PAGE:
September 16, 2015

Tax levy questions answered during CSPS public meeting

By Annette Tait
The opportunity to ask questions about Center-Stanton Public Schools intended request for additional tax dollars and have them answered only drew a small crowd to the public meeting last Thursday evening. Fewer than a dozen people attended, with only a few making inquiries of the school board.
The meeting began with an overview by CSPS Superintendent Curt Pierce, who explained that the 2011 legislative session mandated districts advertise any increase in dollars not to be used for new construction, and that the 2013 legislature had added the requirement to notify all taxpayers by letter. He presented background information taken from the North Dakota Department of Public Instruction website providing annual history of the district’s tax revenue, pointed out when consolidation of the Center and Stanton districts had taken place, and explained that the figures provided in a given year indicated the funding needed for the following year.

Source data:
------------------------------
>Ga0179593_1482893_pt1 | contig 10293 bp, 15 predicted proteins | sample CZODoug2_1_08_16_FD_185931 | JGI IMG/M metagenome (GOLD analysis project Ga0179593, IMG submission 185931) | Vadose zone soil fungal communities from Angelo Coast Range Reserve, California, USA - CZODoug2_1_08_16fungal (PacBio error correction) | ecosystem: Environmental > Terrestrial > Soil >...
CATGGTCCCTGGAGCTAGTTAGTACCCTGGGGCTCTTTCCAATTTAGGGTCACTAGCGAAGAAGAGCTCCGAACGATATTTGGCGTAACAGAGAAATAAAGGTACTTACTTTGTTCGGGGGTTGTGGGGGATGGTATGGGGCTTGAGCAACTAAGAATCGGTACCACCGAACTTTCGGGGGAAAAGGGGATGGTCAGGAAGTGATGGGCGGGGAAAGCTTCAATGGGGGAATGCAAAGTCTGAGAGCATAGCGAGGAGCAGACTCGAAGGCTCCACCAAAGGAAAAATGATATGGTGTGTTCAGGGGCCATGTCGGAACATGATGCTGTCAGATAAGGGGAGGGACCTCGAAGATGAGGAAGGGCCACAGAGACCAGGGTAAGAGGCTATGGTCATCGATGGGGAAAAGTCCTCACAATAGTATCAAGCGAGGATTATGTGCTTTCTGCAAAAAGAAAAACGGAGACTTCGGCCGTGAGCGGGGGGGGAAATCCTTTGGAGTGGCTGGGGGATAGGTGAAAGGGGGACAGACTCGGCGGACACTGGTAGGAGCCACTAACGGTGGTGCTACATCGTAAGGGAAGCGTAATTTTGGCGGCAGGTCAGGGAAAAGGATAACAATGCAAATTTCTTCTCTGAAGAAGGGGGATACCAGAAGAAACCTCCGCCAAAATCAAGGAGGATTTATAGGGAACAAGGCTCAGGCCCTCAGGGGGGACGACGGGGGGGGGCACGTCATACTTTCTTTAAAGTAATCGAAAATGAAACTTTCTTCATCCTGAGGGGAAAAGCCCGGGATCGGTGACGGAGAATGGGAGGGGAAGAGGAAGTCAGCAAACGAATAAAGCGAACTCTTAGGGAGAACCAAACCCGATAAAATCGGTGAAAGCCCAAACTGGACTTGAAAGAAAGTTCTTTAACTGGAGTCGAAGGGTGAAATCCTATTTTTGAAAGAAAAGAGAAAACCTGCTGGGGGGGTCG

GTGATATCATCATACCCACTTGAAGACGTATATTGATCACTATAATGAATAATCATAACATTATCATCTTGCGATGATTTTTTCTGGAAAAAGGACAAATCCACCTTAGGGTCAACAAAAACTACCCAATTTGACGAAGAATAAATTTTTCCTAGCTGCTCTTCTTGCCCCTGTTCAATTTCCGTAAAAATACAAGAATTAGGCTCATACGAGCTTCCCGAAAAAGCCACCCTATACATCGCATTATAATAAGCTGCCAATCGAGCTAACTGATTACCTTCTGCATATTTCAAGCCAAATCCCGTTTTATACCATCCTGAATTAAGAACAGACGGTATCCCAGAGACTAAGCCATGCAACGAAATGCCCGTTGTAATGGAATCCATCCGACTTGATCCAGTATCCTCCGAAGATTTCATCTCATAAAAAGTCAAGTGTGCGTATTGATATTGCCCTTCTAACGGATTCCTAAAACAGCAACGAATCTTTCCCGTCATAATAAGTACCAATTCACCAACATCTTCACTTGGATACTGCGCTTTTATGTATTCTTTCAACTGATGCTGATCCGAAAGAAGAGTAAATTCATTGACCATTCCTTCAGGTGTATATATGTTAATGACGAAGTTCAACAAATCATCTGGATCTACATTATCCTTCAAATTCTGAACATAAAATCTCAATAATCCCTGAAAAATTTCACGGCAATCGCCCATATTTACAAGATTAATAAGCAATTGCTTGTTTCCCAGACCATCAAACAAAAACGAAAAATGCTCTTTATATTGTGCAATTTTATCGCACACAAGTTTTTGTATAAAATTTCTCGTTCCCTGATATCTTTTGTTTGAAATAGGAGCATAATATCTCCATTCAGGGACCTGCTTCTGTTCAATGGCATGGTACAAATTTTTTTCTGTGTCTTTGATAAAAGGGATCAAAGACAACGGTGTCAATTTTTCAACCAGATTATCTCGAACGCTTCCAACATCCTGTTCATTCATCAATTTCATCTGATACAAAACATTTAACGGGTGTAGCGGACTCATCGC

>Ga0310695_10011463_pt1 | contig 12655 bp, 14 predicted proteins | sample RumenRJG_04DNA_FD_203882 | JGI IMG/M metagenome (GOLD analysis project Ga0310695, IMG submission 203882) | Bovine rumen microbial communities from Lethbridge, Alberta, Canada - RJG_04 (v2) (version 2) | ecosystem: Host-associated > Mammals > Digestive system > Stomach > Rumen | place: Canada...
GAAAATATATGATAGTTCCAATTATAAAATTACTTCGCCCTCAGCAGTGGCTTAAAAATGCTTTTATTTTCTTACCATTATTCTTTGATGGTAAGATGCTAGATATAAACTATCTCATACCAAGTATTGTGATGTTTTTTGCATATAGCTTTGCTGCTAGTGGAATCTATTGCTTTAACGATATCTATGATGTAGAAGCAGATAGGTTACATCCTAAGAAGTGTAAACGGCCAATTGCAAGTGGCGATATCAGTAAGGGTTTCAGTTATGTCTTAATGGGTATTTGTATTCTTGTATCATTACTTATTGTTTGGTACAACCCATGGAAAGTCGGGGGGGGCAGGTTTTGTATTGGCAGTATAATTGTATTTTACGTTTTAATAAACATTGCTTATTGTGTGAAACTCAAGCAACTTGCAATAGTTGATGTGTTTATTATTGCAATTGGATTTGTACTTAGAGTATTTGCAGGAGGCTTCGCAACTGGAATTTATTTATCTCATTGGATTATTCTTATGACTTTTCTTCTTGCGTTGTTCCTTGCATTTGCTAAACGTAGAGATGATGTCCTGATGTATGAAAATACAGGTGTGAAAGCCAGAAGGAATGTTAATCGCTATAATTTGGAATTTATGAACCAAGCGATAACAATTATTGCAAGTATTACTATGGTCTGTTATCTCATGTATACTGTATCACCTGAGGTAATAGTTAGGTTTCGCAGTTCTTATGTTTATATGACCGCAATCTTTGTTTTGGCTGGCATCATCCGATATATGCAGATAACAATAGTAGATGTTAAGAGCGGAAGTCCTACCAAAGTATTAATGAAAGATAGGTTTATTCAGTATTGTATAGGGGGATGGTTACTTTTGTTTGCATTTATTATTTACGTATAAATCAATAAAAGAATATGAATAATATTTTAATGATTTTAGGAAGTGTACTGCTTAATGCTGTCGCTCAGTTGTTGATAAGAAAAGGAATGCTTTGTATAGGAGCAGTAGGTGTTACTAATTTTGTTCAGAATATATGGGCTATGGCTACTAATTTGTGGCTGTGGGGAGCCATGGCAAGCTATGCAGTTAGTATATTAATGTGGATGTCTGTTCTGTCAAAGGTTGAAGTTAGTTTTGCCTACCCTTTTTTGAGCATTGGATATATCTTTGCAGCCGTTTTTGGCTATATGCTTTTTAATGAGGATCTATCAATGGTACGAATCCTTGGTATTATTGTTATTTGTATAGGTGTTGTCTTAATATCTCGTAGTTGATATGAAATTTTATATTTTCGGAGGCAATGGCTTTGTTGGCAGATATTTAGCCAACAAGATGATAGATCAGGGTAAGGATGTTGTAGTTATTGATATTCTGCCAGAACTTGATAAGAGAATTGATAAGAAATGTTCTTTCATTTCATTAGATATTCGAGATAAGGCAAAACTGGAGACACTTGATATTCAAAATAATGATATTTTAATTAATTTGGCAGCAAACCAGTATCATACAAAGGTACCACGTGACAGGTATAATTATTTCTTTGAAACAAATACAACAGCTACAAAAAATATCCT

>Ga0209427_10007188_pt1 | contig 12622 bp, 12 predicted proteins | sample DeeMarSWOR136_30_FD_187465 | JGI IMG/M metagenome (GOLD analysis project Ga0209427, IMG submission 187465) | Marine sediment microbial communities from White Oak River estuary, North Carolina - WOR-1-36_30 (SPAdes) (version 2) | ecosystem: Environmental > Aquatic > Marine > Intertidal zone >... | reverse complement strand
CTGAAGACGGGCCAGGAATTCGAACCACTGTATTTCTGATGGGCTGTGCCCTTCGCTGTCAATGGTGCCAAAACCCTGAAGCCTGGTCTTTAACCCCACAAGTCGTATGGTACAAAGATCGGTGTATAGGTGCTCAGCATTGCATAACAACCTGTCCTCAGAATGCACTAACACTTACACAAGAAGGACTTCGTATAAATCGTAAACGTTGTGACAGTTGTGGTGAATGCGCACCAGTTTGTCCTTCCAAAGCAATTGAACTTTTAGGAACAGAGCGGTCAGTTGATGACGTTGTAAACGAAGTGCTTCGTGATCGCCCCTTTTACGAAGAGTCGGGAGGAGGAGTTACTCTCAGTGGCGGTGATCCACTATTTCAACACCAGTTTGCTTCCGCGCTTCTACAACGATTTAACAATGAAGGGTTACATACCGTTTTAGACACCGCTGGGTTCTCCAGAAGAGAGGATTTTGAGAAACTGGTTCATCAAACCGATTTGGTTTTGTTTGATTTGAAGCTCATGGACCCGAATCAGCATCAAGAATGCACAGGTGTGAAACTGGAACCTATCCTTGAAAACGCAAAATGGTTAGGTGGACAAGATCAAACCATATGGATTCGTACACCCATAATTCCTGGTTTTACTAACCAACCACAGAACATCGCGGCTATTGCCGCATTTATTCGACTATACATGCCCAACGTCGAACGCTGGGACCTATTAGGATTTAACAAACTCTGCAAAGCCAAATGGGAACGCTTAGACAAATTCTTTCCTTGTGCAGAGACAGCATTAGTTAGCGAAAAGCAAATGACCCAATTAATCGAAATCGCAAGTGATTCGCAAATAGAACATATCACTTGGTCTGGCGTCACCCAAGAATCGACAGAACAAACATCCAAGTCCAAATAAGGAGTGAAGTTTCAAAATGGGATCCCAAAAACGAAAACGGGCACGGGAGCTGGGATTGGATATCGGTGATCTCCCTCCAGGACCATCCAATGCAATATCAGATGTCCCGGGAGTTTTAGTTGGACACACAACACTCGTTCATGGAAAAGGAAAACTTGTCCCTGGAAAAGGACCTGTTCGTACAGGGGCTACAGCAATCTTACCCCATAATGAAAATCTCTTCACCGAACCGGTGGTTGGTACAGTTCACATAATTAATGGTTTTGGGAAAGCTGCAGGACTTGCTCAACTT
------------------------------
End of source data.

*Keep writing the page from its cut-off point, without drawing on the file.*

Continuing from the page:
The mills for CSPS reached at high of 185 in 2007, prior to the mill levy reduction act that limited the maximum mills levied to 110. Further legislative action in 2013 dropped the maximum to 60 mills.
“[The 2013 legislature] dropped the mill levy to 60 mills, did away with the reduction act, and increased student aid,” Pierce said. “Since then, CSPS has dropped its mill levy to 53.93. This is the first year the district is requesting an increase since 2007, where mills and dollars are concerned.”
As a school, the district requests dollars, and the county converts the dollar figure to mills. The $48,000 increase listed for 2016 is an estimate, and is based on expectation that taxable values will increase 4-5 percent.
“If the taxable valuation goes higher than that, the school is still asking for the same total dollar amount, but the number of mills would actually drop,” Pierce explained.
Pierce also noted that the district no longer has a technology levy, as such levies are no longer allowed by the state. Districts now include funds needed for technology in their general budgets. Capital projects levies – such as for construction – are limited to 10 mills.


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